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1. CMB 2010 (vol 54 pp. 159)
Hardy Inequalities on the Real Line
We prove that some inequalities, which are considered to be
generalizations of Hardy's inequality on the circle,
can be modified and proved to be true for functions integrable on the real line.
In fact we would like to show that some constructions that were
used to prove the Littlewood conjecture can be used similarly to
produce real Hardy-type inequalities.
This discussion will lead to many questions concerning the
relationship between Hardy-type inequalities on the circle and
those on the real line.
Keywords:Hardy's inequality, inequalities including the Fourier transform and Hardy spaces Categories:42A05, 42A99 |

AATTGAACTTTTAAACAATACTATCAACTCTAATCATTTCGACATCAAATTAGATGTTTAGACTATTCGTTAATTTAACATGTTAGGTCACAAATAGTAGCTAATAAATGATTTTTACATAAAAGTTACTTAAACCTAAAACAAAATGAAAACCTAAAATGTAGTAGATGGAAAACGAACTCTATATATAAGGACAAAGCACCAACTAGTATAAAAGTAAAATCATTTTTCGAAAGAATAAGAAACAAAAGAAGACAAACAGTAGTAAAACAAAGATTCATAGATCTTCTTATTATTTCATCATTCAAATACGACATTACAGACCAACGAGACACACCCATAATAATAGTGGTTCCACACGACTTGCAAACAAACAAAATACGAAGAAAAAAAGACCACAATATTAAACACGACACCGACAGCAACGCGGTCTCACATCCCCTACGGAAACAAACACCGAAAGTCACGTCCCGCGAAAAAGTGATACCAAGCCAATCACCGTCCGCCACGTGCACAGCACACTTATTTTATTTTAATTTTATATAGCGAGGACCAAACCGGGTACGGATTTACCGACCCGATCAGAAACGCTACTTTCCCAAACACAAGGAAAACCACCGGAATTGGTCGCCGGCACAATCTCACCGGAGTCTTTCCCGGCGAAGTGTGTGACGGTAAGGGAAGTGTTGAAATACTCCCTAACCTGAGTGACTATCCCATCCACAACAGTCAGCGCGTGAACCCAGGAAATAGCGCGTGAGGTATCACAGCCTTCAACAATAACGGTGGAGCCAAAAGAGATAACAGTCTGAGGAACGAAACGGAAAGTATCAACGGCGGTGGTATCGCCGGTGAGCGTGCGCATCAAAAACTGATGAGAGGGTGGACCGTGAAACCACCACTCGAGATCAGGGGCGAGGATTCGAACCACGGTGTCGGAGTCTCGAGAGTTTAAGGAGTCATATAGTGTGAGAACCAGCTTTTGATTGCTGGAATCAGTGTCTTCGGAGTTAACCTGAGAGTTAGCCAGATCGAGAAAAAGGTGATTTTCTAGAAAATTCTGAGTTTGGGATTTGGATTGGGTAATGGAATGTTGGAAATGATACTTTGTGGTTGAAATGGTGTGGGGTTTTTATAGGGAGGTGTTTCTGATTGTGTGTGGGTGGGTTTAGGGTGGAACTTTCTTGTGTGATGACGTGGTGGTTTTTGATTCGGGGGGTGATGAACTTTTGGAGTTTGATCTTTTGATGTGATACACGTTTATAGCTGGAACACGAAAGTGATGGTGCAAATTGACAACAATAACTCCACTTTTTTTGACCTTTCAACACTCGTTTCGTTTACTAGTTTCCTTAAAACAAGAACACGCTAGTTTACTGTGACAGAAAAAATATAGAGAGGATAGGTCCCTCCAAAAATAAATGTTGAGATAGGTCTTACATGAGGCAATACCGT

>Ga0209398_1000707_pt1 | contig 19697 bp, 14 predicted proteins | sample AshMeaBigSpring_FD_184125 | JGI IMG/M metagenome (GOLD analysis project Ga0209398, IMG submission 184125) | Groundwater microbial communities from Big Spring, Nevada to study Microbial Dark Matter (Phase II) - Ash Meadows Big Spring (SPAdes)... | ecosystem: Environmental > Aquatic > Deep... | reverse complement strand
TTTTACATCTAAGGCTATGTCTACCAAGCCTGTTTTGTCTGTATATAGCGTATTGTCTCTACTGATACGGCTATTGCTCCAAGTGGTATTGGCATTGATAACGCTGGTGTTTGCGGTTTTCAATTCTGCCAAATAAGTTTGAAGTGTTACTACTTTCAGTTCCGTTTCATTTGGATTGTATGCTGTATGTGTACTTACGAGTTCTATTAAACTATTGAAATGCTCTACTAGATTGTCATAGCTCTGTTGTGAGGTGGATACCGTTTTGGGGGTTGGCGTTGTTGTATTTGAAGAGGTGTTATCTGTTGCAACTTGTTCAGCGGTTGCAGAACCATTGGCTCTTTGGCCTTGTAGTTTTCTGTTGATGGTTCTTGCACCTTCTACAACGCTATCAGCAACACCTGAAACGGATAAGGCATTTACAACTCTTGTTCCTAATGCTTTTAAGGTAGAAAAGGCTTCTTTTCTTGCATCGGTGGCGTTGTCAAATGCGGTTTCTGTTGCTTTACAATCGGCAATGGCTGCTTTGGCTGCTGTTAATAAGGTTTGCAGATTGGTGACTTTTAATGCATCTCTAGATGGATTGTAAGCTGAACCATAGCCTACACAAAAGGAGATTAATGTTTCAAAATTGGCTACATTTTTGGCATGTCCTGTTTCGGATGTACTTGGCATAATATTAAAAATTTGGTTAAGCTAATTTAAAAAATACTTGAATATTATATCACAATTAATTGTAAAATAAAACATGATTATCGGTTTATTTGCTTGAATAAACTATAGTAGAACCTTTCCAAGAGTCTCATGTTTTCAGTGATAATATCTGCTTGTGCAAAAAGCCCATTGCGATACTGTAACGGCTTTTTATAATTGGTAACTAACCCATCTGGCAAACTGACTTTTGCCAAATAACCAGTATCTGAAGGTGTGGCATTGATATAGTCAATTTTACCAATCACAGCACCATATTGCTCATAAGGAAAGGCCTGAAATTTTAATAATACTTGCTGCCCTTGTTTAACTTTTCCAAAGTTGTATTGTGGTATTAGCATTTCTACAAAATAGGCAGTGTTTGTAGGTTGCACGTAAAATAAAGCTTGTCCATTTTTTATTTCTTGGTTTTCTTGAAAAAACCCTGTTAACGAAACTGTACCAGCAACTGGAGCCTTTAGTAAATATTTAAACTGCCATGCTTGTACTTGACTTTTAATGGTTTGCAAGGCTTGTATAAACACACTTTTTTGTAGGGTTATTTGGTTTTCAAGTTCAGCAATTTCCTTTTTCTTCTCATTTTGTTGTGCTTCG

2. CMB 2006 (vol 49 pp. 438)
Unimodular Roots of\\ Special Littlewood Polynomials We call $\alpha(z) = a_0 + a_1 z + \dots + a_{n-1} z^{n-1}$ a Littlewood
polynomial if $a_j = \pm 1$ for all $j$. We call $\alpha(z)$ self-reciprocal
if $\alpha(z) = z^{n-1}\alpha(1/z)$, and call $\alpha(z)$ skewsymmetric if
$n = 2m+1$ and $a_{m+j} = (-1)^j a_{m-j}$ for all $j$. It has been observed
that Littlewood polynomials with particularly high minimum modulus on
the unit
circle in $\bC$ tend to be skewsymmetric. In this paper, we prove that a
skewsymmetric Littlewood polynomial cannot have any zeros on the unit circle,
as well as providing a new proof of the known result that a self-reciprocal
Littlewood polynomial must have a zero on the unit circle.
Categories:26C10, 30C15, 42A05 |